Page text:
With the changes the Stimulus Bill provides, employers will need to update their leave policies. Once employers determine which leave benefits they will continue to offer, they should revise all COVID-19 employment leave policies to reflect these changes. Even if employers decide to leave all benefits in place, they should still update their policies to reflect that these benefits will automatically terminate on March 31, 2021.

Something important for employers and employees alike to understand is that the Stimulus Bill does not provide additional time for employees who have previously exhausted all leave time under the EFMLEA and EPSLA. If they have already taken all their leave, they are no longer eligible for benefits under the FFCRA. If these employees need to take any additional time off for COVID-19 related reasons they will have to utilize paid-time-off, sick time, or take an unpaid leave of absence. The only caveat being for employers that have FMLA policies. If an employer who has FMLA policies uses a calendar year benefit renewal, rather than a rolling year benefit renewal, employees will have received additional time under the FMLA as of January 1, 2021. This means that if these employers continue to allow leave under the EFMLEA through March 31, 2021, their employees will receive an additional 10 weeks as of January 1, 2021.

While the Federal Government is no longer enforcing mandatory leave policies, several states are implementing their own versions of COVID-19 employee leave policies. Arizona, California, Colorado, Connecticut, Maine, Maryland, Massachusetts, Michigan, Nevada, New Jersey, New York, Rhode Island, Vermont, Washington, and Washington D.C. all have their own statewide policies. Certain counties in New Mexico and Texas have also issued COVID-19 leave policies, along with major cities in numerous other states.

It has been a crazy year as we all get adjusted to this new normal, but there is a light at the end of the tunnel. By only extending the benefits of the FFCRA until March 31, 2021, Congress is signaling to the American people that it believes many of the employed public will be vaccinated by early this year. Hopefully, before long we can put away this new normal and just get back to normal, whatever that may be.

For more information on the FFCRA, please contact BMD Labor and Employment Partner Bryan Meek at bmeek@bmdllc.com or 330.253.5586.


Valley National Bank/Trulieve Loan: A Big Step Out of the Shadows

In a late December press release, Trulieve announced that it had secured a $71.5 million commercial bank loan. In addition to the amount of the loan, which may be the largest commercial bank loan to date to a cannabis company, the release prominently identified Valley Bank and featured both a quote from Valley’s Senior Vice President, John Myers, and a description of the Bank’s service platform and commitment to the cannabis industry.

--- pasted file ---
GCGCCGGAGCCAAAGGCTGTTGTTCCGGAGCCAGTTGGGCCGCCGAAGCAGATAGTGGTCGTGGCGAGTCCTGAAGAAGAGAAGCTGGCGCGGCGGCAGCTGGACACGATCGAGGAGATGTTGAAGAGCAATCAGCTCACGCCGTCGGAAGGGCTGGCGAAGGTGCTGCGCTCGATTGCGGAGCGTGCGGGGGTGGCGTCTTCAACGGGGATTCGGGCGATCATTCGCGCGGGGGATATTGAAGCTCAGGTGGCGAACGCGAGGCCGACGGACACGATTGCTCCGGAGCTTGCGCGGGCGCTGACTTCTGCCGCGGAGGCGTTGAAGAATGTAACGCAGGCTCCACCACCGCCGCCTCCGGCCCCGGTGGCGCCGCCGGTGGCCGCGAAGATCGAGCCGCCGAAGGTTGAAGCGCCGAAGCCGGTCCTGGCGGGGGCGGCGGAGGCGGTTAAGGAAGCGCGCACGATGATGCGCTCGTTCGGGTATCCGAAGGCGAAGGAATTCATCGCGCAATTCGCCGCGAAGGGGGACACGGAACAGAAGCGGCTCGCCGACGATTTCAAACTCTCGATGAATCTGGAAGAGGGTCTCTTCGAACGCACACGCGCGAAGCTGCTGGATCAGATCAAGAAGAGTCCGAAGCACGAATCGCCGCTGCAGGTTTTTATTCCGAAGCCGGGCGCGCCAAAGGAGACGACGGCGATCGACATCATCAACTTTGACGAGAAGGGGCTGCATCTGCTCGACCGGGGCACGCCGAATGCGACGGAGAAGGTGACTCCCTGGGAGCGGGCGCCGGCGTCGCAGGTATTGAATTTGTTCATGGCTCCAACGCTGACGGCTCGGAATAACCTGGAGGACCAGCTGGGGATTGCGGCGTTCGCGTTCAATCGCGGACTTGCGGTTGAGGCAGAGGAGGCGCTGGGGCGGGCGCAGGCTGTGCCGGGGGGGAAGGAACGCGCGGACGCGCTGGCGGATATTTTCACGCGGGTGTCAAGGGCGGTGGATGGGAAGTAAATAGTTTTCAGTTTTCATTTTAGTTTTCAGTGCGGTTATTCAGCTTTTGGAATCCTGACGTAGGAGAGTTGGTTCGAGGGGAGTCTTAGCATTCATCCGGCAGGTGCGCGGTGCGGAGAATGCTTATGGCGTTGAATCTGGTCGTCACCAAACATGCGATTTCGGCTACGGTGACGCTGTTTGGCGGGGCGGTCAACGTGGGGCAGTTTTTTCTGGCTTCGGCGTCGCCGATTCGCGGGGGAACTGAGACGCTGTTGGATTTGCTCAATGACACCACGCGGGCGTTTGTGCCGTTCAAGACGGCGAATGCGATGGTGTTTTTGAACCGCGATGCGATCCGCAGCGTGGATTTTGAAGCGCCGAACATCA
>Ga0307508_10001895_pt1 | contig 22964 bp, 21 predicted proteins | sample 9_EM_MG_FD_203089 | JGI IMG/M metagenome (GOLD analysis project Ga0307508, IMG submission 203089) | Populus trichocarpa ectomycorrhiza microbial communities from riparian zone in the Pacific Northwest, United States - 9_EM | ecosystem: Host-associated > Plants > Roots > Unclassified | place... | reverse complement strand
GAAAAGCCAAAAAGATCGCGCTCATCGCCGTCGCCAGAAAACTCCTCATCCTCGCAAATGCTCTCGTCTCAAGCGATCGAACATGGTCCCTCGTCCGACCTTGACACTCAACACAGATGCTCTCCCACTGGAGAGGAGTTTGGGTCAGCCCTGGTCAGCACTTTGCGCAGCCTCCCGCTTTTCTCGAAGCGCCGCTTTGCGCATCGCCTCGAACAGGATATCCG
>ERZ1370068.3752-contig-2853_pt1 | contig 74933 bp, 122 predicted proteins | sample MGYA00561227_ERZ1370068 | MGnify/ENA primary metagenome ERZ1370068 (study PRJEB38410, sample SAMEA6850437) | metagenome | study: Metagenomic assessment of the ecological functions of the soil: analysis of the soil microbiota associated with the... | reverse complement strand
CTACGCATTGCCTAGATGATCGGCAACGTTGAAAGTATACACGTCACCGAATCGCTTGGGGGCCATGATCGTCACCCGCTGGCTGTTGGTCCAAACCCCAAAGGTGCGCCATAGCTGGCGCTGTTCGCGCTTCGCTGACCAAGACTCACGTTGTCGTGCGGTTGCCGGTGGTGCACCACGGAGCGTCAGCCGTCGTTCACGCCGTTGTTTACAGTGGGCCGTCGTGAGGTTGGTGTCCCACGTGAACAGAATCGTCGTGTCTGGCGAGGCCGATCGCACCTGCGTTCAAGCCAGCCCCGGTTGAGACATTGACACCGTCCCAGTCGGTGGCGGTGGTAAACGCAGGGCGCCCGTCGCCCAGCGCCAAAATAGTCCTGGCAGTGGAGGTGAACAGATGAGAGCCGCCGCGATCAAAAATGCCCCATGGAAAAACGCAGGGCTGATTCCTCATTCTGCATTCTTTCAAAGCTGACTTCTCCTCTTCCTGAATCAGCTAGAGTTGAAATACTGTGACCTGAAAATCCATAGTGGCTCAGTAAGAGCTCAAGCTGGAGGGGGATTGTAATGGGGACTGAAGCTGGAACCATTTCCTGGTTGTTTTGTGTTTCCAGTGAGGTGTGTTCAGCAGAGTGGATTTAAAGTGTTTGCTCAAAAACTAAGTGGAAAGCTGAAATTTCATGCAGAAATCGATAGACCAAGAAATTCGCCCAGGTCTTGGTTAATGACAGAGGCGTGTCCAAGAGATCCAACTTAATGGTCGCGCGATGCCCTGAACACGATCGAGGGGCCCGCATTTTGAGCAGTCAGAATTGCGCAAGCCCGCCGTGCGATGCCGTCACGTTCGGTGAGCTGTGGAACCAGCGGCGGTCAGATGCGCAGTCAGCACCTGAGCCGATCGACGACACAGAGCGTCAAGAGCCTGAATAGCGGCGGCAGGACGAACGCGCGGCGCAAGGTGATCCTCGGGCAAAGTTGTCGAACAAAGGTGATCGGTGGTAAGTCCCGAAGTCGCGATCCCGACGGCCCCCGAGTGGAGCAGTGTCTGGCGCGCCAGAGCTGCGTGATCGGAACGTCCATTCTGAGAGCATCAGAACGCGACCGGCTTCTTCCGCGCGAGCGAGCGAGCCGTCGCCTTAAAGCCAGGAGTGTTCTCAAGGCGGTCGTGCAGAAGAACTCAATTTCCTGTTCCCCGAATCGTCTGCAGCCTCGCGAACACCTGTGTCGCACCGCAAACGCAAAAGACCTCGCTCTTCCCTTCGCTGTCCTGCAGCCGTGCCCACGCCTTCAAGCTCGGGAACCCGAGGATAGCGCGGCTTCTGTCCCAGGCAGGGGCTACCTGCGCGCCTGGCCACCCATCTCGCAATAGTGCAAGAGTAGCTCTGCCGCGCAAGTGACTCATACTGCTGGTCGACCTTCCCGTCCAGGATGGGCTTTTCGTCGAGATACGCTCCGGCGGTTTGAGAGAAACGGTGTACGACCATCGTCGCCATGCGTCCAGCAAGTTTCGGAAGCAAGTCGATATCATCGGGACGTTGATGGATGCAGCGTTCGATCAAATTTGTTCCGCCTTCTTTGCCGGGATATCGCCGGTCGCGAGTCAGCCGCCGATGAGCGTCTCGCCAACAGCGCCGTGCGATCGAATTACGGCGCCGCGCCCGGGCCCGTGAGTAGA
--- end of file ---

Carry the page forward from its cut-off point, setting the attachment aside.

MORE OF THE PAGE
The End of Non-Competes? The Impact It Will Have on the Healthcare Industry

On January 5, 2023, the Federal Trade Commission (“FTC”) announced a proposed rule that, if enacted, will ban employers from entering into non-compete clauses with workers (the “Rule”), and the Rule would void existing non-compete agreements. In their Notice, the FTC stated that if the Rule were to go into effect, they estimate the overall earnings of employees in the United States could increase by $250 billion to $296 billion per year. The Rule would also require employers to rescind non-competes that they had already entered into with their workers. For purposes of the Rule, the FTC has defined “worker” to also include any employees, interns, volunteers, and contractors.”

2022 Healthcare Recap and 2023 Healthcare Check-Up

As the country begins to return to a new “normal” following the COVID-19 pandemic, there are many healthcare rules changing on both the federal and state levels as a result. Thus, it is important for healthcare providers and their employers to be aware of these changing rules, and any implications they may have on their practice. Look back on healthcare in 2022 and find a checklist for 2023.

Direct Support Professional Retention Payments

On December 15, the Ohio Senate and House passed House Bill 45, which authorizes the Department of Developmental Disabilities (DODD), in conjunction with the county boards of developmental disabilities, to launch their initiative to issue retention payments to Direct Support Professionals (DSPs). These retention payments will be distributed quarterly to participating home and community-based waiver providers to address the workforce crisis in the direct provider sector. Governor DeWine needs to sign the Bill to begin the payments, but he is expected to do so by the end of 2022.

Real Estate Investors Position for 2023 Opportunities

Real estate investors weathered another year in a post-pandemic world, with the year closing with yet another interest rate increase coupled with both uncertainty and heightened interest carrying into 2023. Just last Wednesday, the Federal Reserve raised its benchmark interest rate 0.50 percentage points, shifting the target range to 4.25% to 4.50%. The new level is the highest the fed funds rate has been since December 2007 and marks the seventh rate hike this year. So what does this mean to investors, brokers, lenders, and others in the real estate world? Read a few perspectives below from stakeholders familiar with our BMD clients and the markets in which they do business.